The Canada Pension Plan Fund says its assets under management reached a record high of $148.2 billion at the end of its most recent fiscal year as stocks and private markets continued to rebound.
That compared to $127.6 billion at the end of fiscal 2010 and a previous record high of $127.7 billion in June 2008, just months before a crisis in the U.S. financial industry sparked a major global recession.
“Fiscal 2011 was an excellent performance year, with the Fund benefiting from strong results across all asset categories and geographies,” said David Denison, president and CEO of the CPP Investment Board.
“By adhering to our long-term strategy during and following the recent financial crisis, the fund has benefited from the recovery in the global public equity markets and has generated total investment income of $31.7 billion over the past two fiscal years.”
About $15.5 billion of the increase in fiscal 2011 came from investment income, from assets bought by the CPP Investment Board with money not required to pay current benefits under the Canada Pension Plan.
Excess CPP contributions paid by about 17 million Canadian employees added another $5.4 billion to the fund, down from $6.1 billion in the year-earlier. The level of surplus contributions to the Canada Pension Plan is expected to continue declining as a greater proportion of the population retires.
The CPPIB was designed to build up a pool of investments that can generate enough money to take up the slack as contributions from employers and employees fall.
However, that money is not expected to be needed until 2021.
The investment fund’s performance is key to ensuring that future generations of Canadian have access to CPP payouts, even when the number of contributors declines in relation to pensioners as baby boomers retire and the workforce ages.
The CPPIB invested $17 billion in private assets during fiscal 2011, including participation in the largest private equity made that year.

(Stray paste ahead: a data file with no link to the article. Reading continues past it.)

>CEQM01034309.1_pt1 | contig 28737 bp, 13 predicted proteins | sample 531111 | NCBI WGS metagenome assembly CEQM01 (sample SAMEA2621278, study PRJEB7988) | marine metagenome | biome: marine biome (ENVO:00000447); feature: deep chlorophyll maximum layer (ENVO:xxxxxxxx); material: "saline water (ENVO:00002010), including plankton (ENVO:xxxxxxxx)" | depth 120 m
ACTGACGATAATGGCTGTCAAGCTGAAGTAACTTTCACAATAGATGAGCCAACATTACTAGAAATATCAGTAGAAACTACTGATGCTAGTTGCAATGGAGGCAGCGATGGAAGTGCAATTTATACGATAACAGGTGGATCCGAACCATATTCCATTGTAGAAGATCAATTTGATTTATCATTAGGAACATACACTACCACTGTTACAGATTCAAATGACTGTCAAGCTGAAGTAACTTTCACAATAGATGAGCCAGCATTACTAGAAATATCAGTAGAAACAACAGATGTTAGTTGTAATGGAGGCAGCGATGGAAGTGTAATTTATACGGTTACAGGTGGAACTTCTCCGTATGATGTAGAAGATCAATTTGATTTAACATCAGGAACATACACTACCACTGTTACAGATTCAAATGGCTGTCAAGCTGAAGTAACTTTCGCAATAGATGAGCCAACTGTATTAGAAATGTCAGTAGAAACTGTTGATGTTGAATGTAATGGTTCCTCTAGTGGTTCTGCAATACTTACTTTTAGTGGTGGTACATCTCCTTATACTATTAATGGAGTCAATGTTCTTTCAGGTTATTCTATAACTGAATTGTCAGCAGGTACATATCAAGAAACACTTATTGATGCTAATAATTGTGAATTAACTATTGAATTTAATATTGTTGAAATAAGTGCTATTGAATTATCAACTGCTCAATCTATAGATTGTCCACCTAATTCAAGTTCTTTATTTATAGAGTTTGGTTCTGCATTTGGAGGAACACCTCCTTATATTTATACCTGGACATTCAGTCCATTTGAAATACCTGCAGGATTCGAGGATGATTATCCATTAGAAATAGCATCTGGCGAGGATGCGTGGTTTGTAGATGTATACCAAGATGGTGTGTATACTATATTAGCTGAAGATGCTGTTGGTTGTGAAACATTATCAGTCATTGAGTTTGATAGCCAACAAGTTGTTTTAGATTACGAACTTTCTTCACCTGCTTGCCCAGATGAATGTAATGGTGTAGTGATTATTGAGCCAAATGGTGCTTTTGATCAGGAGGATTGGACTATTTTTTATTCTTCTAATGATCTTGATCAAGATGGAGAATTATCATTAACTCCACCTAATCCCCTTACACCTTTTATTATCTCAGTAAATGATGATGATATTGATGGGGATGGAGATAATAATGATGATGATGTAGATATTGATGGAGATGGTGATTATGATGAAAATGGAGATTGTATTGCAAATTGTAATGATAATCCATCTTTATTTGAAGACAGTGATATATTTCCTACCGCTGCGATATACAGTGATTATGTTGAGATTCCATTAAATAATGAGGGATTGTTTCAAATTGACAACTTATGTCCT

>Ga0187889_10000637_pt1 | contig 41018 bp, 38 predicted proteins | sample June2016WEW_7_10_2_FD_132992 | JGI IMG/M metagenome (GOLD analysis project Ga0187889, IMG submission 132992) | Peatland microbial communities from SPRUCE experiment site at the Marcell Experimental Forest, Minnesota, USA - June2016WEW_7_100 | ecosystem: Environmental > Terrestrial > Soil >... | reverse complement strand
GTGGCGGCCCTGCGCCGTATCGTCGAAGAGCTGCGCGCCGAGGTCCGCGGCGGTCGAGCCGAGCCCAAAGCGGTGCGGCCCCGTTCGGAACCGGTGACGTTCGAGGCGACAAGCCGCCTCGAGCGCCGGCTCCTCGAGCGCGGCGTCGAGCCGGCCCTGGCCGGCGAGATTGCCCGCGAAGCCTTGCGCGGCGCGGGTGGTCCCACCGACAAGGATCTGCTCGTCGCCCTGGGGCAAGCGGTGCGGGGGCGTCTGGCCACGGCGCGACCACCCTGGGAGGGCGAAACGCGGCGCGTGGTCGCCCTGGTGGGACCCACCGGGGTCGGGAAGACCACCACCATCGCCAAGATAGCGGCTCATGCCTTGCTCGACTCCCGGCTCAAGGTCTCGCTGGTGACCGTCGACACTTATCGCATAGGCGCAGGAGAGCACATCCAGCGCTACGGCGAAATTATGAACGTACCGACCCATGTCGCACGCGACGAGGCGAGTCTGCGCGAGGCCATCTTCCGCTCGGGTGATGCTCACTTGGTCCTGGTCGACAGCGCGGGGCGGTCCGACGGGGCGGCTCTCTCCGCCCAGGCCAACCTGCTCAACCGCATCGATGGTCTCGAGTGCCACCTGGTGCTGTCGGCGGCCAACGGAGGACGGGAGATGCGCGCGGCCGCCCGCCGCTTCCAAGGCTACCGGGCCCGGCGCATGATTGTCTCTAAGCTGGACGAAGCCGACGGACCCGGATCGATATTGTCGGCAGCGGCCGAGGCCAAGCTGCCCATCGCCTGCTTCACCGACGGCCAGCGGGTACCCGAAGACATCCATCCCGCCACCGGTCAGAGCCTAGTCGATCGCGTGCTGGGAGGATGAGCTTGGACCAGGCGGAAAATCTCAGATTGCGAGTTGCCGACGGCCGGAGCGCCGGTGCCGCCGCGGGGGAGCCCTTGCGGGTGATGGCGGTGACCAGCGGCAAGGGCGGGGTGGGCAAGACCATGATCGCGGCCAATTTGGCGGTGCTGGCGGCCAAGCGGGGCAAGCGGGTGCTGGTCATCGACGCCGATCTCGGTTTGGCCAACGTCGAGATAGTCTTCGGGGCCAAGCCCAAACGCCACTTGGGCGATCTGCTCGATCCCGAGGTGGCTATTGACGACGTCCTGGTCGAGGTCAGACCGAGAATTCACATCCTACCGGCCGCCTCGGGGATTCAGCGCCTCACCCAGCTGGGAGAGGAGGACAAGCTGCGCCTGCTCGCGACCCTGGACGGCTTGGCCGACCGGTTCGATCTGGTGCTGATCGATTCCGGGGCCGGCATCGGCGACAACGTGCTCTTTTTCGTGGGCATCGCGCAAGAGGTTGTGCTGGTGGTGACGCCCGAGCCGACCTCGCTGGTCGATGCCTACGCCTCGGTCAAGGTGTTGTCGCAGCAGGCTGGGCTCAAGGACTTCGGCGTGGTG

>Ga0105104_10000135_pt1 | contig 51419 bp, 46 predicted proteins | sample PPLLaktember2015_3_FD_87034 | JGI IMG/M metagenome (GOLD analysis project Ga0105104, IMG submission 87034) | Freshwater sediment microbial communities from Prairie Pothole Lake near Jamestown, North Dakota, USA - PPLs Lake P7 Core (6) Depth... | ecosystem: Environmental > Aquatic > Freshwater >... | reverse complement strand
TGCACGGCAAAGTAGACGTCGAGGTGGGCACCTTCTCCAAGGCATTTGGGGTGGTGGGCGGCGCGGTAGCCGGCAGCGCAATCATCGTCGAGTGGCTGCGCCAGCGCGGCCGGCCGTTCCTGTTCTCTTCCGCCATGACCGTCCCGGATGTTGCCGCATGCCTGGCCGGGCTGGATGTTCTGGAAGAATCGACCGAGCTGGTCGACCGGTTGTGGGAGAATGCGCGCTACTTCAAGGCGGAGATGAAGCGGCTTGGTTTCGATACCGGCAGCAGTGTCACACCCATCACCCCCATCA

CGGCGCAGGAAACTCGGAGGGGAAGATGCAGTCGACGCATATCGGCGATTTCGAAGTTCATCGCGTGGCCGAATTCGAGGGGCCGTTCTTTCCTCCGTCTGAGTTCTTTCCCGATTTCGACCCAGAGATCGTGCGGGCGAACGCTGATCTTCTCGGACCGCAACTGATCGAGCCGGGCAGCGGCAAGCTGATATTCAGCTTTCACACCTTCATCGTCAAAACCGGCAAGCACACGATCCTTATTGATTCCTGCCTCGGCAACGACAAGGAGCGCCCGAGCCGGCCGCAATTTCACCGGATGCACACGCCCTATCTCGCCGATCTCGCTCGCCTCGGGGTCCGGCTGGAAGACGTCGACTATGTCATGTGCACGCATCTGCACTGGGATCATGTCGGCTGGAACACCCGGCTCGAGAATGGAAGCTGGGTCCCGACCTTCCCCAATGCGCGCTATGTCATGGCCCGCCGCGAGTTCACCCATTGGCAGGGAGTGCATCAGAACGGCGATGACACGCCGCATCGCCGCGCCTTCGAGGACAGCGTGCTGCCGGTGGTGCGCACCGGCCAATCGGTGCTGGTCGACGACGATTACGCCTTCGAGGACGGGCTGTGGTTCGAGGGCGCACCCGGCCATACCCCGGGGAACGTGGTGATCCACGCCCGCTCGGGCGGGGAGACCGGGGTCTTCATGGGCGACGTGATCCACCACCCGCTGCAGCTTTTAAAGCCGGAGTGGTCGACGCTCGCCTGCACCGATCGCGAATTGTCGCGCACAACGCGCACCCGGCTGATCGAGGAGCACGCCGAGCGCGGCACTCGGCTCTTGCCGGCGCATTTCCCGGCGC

It partnered with Onex Corp. (TSX:OCX) to acquire British construction firm Tomkins plc for $1.1 billion.
CPP also recently took up a 40 per cent stake in Ontario’s busy 407 express toll highway in two separate transactions.
It also bought up prime real estate in North America, the U.K. and Australia.
The CPPIB said that given the multi-generational nature of the fund, long-term results are a more relevant calculation of its financial health. For the five-year period ended March 31, the fund generated a 3.3 per cent rate of return, or $20.9 billion in investment income. For the 10-year period it had a 5.9 per cent return and $51.8 billion of cumulative investment income.
The return rate on its investment portfolio dropped to 11.9 per cent from to 14.9 per cent in the year earlier.
The board also measures the fund’s performance against a benchmark reference portfolio that represents a passive portfolio of public market investments. CPP outperformed its reference portfolio 2.07 per cent or $2.7 billion.
However, the board has recently been focused on making a number of acquisitions in the private market. The percentage of its portfolio concentrated in the Canadian equities fell to 20.3 per cent from 43.7 per cent in the year earlier.
“Many of our investment programs such as real estate and infrastructure are very long-term in nature, and we are pleased that the benefits of those programs are materializing as private market valuations start to reflect the economic recovery of the past two years,” Denison said.
“The full range of CPPIB’s investment programs contributed to the Fund’s strong absolute and value-added returns in fiscal 2011 showing the benefit of the broad diversification we have achieved.”
Investments in the private market, such as real estate, infrastructure, private equity and debt made up about 31 per cent or $46 billion of its portfolio during the year.
As part of its annual report, the CPPIB released that its top executives’ pay increased by 10 per cent to a total of $11.6 million from $10.5 million a year ago. The portion of incentive payout tied to performance increased by five per cent.
Denison’s pay was up slightly to $3.05 million compared to $2.99 million in 2010. Wiseman’s surpassed his to $3.14 million, up from $2.82 million.